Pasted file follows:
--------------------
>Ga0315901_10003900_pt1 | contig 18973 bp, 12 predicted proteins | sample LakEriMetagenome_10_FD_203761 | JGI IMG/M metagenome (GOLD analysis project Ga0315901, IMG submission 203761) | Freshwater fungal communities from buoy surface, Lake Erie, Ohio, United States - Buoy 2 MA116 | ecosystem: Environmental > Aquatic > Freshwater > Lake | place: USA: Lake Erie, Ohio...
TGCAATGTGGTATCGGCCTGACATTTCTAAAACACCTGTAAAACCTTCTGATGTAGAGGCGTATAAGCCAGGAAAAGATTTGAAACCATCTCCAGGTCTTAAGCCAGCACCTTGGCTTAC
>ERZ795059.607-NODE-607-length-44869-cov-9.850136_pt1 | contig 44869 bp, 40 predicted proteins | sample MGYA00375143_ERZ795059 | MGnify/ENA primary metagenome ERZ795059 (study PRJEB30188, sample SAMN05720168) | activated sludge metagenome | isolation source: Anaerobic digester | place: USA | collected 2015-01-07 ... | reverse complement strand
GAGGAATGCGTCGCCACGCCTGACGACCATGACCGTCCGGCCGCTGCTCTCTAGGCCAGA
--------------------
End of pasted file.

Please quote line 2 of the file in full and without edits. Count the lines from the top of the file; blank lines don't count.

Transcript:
TGCAATGTGGTATCGGCCTGACATTTCTAAAACACCTGTAAAACCTTCTGATGTAGAGGCGTATAAGCCAGGAAAAGATTTGAAACCATCTCCAGGTCTTAAGCCAGCACCTTGGCTTAC